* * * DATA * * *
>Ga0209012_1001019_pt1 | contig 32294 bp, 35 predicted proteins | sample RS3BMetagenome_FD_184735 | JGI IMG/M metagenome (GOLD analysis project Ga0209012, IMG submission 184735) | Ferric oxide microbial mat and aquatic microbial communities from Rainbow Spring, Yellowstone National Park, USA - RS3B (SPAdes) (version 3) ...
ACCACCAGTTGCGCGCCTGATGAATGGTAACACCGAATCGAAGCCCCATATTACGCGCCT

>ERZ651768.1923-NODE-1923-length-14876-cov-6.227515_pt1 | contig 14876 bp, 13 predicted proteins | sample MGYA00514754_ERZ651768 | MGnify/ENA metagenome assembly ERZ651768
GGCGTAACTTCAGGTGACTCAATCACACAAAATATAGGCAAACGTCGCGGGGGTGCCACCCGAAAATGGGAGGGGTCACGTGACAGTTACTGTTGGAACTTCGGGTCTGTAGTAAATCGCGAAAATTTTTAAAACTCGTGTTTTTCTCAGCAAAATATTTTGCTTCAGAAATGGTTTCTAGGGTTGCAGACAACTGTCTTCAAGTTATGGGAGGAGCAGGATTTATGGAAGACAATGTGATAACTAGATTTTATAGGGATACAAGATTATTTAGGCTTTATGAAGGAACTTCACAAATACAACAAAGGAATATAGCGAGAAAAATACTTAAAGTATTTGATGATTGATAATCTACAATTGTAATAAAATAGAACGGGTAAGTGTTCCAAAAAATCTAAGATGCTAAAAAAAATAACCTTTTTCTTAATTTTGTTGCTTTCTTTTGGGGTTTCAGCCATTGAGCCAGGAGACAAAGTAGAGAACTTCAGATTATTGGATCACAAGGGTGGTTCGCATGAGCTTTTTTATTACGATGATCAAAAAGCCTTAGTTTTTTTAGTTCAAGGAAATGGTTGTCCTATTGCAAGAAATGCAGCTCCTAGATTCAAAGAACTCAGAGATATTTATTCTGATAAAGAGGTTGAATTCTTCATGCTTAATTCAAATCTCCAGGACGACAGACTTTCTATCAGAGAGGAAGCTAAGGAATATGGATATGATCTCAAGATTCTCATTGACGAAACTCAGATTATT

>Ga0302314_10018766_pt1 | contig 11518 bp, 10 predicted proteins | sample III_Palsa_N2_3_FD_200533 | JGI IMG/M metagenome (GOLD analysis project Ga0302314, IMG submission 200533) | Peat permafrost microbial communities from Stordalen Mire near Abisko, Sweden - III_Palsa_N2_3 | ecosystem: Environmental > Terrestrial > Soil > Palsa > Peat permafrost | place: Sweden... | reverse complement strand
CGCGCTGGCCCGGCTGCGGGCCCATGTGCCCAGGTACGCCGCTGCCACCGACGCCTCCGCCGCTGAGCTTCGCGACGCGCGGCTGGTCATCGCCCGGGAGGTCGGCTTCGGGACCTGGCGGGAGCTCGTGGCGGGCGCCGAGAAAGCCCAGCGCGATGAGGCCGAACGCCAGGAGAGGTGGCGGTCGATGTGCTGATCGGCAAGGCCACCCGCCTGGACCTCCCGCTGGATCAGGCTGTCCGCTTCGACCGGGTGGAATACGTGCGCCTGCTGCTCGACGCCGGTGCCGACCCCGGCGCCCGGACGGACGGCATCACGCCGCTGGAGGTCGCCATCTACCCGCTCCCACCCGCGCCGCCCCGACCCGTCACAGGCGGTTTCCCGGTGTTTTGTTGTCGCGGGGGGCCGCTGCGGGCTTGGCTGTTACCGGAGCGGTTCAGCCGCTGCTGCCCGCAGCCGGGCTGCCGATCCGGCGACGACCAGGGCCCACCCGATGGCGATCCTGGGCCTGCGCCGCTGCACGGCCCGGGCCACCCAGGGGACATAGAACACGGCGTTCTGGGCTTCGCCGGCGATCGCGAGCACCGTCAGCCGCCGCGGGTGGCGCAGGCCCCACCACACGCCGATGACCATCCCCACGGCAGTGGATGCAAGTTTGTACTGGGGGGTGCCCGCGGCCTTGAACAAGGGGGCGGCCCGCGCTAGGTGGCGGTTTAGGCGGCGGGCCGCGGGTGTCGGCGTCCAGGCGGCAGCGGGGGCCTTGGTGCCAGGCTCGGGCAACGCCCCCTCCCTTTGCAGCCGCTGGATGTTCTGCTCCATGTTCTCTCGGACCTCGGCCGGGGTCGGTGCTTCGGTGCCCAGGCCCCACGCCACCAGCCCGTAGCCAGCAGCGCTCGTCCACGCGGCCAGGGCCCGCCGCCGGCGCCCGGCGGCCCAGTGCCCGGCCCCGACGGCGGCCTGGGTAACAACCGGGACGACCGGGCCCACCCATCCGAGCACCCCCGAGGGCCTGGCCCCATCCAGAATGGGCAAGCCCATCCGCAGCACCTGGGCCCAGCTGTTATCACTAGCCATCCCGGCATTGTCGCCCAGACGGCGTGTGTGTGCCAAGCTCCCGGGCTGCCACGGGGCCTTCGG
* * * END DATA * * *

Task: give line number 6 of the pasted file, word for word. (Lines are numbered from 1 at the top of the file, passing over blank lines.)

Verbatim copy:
CGCGCTGGCCCGGCTGCGGGCCCATGTGCCCAGGTACGCCGCTGCCACCGACGCCTCCGCCGCTGAGCTTCGCGACGCGCGGCTGGTCATCGCCCGGGAGGTCGGCTTCGGGACCTGGCGGGAGCTCGTGGCGGGCGCCGAGAAAGCCCAGCGCGATGAGGCCGAACGCCAGGAGAGGTGGCGGTCGATGTGCTGATCGGCAAGGCCACCCGCCTGGACCTCCCGCTGGATCAGGCTGTCCGCTTCGACCGGGTGGAATACGTGCGCCTGCTGCTCGACGCCGGTGCCGACCCCGGCGCCCGGACGGACGGCATCACGCCGCTGGAGGTCGCCATCTACCCGCTCCCACCCGCGCCGCCCCGACCCGTCACAGGCGGTTTCCCGGTGTTTTGTTGTCGCGGGGGGCCGCTGCGGGCTTGGCTGTTACCGGAGCGGTTCAGCCGCTGCTGCCCGCAGCCGGGCTGCCGATCCGGCGACGACCAGGGCCCACCCGATGGCGATCCTGGGCCTGCGCCGCTGCACGGCCCGGGCCACCCAGGGGACATAGAACACGGCGTTCTGGGCTTCGCCGGCGATCGCGAGCACCGTCAGCCGCCGCGGGTGGCGCAGGCCCCACCACACGCCGATGACCATCCCCACGGCAGTGGATGCAAGTTTGTACTGGGGGGTGCCCGCGGCCTTGAACAAGGGGGCGGCCCGCGCTAGGTGGCGGTTTAGGCGGCGGGCCGCGGGTGTCGGCGTCCAGGCGGCAGCGGGGGCCTTGGTGCCAGGCTCGGGCAACGCCCCCTCCCTTTGCAGCCGCTGGATGTTCTGCTCCATGTTCTCTCGGACCTCGGCCGGGGTCGGTGCTTCGGTGCCCAGGCCCCACGCCACCAGCCCGTAGCCAGCAGCGCTCGTCCACGCGGCCAGGGCCCGCCGCCGGCGCCCGGCGGCCCAGTGCCCGGCCCCGACGGCGGCCTGGGTAACAACCGGGACGACCGGGCCCACCCATCCGAGCACCCCCGAGGGCCTGGCCCCATCCAGAATGGGCAAGCCCATCCGCAGCACCTGGGCCCAGCTGTTATCACTAGCCATCCCGGCATTGTCGCCCAGACGGCGTGTGTGTGCCAAGCTCCCGGGCTGCCACGGGGCCTTCGG